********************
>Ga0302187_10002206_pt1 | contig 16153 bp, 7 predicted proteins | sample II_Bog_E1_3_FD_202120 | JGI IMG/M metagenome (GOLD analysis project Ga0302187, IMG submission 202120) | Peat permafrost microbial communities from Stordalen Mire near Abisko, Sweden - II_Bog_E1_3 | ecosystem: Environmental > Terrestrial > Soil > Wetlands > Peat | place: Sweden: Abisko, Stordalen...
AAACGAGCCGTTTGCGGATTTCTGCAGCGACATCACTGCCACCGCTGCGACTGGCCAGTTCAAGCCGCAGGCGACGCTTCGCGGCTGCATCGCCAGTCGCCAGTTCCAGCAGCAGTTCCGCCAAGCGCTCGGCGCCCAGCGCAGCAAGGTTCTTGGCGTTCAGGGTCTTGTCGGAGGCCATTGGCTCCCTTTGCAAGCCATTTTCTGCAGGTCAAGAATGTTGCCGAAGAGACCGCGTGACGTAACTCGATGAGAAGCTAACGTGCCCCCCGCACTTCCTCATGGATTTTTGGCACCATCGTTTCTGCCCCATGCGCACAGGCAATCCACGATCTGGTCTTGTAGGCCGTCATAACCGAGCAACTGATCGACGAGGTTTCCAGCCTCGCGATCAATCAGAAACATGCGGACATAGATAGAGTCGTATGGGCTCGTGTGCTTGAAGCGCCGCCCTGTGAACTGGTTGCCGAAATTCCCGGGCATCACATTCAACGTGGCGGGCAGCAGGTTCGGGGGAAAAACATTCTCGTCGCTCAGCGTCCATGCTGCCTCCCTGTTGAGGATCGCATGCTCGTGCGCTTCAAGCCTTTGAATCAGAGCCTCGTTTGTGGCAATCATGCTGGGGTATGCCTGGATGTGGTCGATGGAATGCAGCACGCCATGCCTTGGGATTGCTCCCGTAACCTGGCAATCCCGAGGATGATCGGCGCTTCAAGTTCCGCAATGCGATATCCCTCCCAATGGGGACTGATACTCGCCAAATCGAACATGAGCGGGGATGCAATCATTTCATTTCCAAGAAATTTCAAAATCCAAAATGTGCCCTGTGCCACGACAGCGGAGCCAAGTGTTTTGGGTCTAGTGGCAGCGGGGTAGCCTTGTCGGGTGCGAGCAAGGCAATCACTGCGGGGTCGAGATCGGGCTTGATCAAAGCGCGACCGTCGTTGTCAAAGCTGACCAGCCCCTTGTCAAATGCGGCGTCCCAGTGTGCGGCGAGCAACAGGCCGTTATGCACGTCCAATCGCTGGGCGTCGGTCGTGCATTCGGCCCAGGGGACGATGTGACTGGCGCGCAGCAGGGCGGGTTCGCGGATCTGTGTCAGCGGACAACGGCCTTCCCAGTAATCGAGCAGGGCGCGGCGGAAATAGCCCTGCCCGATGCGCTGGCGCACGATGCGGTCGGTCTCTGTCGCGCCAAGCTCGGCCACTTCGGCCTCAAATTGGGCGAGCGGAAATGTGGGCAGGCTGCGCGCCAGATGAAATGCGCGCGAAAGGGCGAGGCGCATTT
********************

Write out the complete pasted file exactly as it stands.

>Ga0302187_10002206_pt1 | contig 16153 bp, 7 predicted proteins | sample II_Bog_E1_3_FD_202120 | JGI IMG/M metagenome (GOLD analysis project Ga0302187, IMG submission 202120) | Peat permafrost microbial communities from Stordalen Mire near Abisko, Sweden - II_Bog_E1_3 | ecosystem: Environmental > Terrestrial > Soil > Wetlands > Peat | place: Sweden: Abisko, Stordalen...
AAACGAGCCGTTTGCGGATTTCTGCAGCGACATCACTGCCACCGCTGCGACTGGCCAGTTCAAGCCGCAGGCGACGCTTCGCGGCTGCATCGCCAGTCGCCAGTTCCAGCAGCAGTTCCGCCAAGCGCTCGGCGCCCAGCGCAGCAAGGTTCTTGGCGTTCAGGGTCTTGTCGGAGGCCATTGGCTCCCTTTGCAAGCCATTTTCTGCAGGTCAAGAATGTTGCCGAAGAGACCGCGTGACGTAACTCGATGAGAAGCTAACGTGCCCCCCGCACTTCCTCATGGATTTTTGGCACCATCGTTTCTGCCCCATGCGCACAGGCAATCCACGATCTGGTCTTGTAGGCCGTCATAACCGAGCAACTGATCGACGAGGTTTCCAGCCTCGCGATCAATCAGAAACATGCGGACATAGATAGAGTCGTATGGGCTCGTGTGCTTGAAGCGCCGCCCTGTGAACTGGTTGCCGAAATTCCCGGGCATCACATTCAACGTGGCGGGCAGCAGGTTCGGGGGAAAAACATTCTCGTCGCTCAGCGTCCATGCTGCCTCCCTGTTGAGGATCGCATGCTCGTGCGCTTCAAGCCTTTGAATCAGAGCCTCGTTTGTGGCAATCATGCTGGGGTATGCCTGGATGTGGTCGATGGAATGCAGCACGCCATGCCTTGGGATTGCTCCCGTAACCTGGCAATCCCGAGGATGATCGGCGCTTCAAGTTCCGCAATGCGATATCCCTCCCAATGGGGACTGATACTCGCCAAATCGAACATGAGCGGGGATGCAATCATTTCATTTCCAAGAAATTTCAAAATCCAAAATGTGCCCTGTGCCACGACAGCGGAGCCAAGTGTTTTGGGTCTAGTGGCAGCGGGGTAGCCTTGTCGGGTGCGAGCAAGGCAATCACTGCGGGGTCGAGATCGGGCTTGATCAAAGCGCGACCGTCGTTGTCAAAGCTGACCAGCCCCTTGTCAAATGCGGCGTCCCAGTGTGCGGCGAGCAACAGGCCGTTATGCACGTCCAATCGCTGGGCGTCGGTCGTGCATTCGGCCCAGGGGACGATGTGACTGGCGCGCAGCAGGGCGGGTTCGCGGATCTGTGTCAGCGGACAACGGCCTTCCCAGTAATCGAGCAGGGCGCGGCGGAAATAGCCCTGCCCGATGCGCTGGCGCACGATGCGGTCGGTCTCTGTCGCGCCAAGCTCGGCCACTTCGGCCTCAAATTGGGCGAGCGGAAATGTGGGCAGGCTGCGCGCCAGATGAAATGCGCGCGAAAGGGCGAGGCGCATTT